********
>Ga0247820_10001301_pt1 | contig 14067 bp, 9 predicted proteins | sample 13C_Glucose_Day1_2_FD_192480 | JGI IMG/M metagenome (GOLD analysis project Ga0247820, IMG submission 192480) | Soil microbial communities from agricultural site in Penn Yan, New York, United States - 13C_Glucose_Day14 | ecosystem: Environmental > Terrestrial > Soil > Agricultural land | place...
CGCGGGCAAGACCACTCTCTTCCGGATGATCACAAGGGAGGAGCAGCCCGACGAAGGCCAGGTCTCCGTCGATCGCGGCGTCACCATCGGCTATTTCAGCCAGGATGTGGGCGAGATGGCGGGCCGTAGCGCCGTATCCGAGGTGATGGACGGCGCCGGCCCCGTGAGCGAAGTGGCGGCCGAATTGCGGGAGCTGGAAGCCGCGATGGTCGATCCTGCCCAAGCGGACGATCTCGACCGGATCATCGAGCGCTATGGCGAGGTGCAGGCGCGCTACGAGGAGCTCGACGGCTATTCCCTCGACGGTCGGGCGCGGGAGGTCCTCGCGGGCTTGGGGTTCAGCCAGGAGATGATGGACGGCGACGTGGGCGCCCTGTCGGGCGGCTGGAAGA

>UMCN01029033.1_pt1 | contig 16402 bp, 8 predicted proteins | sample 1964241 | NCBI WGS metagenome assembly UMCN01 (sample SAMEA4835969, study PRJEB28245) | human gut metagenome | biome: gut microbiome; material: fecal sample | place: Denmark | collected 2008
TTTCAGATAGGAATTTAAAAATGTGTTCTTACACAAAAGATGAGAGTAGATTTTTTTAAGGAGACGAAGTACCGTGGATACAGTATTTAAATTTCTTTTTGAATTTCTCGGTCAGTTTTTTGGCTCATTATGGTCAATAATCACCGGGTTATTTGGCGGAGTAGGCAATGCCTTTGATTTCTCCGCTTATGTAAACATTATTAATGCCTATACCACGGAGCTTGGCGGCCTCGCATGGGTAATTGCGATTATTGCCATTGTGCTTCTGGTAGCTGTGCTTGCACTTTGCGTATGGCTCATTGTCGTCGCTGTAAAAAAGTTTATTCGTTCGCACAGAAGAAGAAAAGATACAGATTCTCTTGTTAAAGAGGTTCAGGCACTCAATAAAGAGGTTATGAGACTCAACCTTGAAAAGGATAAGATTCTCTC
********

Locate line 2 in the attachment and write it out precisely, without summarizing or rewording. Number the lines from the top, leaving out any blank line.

CGCGGGCAAGACCACTCTCTTCCGGATGATCACAAGGGAGGAGCAGCCCGACGAAGGCCAGGTCTCCGTCGATCGCGGCGTCACCATCGGCTATTTCAGCCAGGATGTGGGCGAGATGGCGGGCCGTAGCGCCGTATCCGAGGTGATGGACGGCGCCGGCCCCGTGAGCGAAGTGGCGGCCGAATTGCGGGAGCTGGAAGCCGCGATGGTCGATCCTGCCCAAGCGGACGATCTCGACCGGATCATCGAGCGCTATGGCGAGGTGCAGGCGCGCTACGAGGAGCTCGACGGCTATTCCCTCGACGGTCGGGCGCGGGAGGTCCTCGCGGGCTTGGGGTTCAGCCAGGAGATGATGGACGGCGACGTGGGCGCCCTGTCGGGCGGCTGGAAGA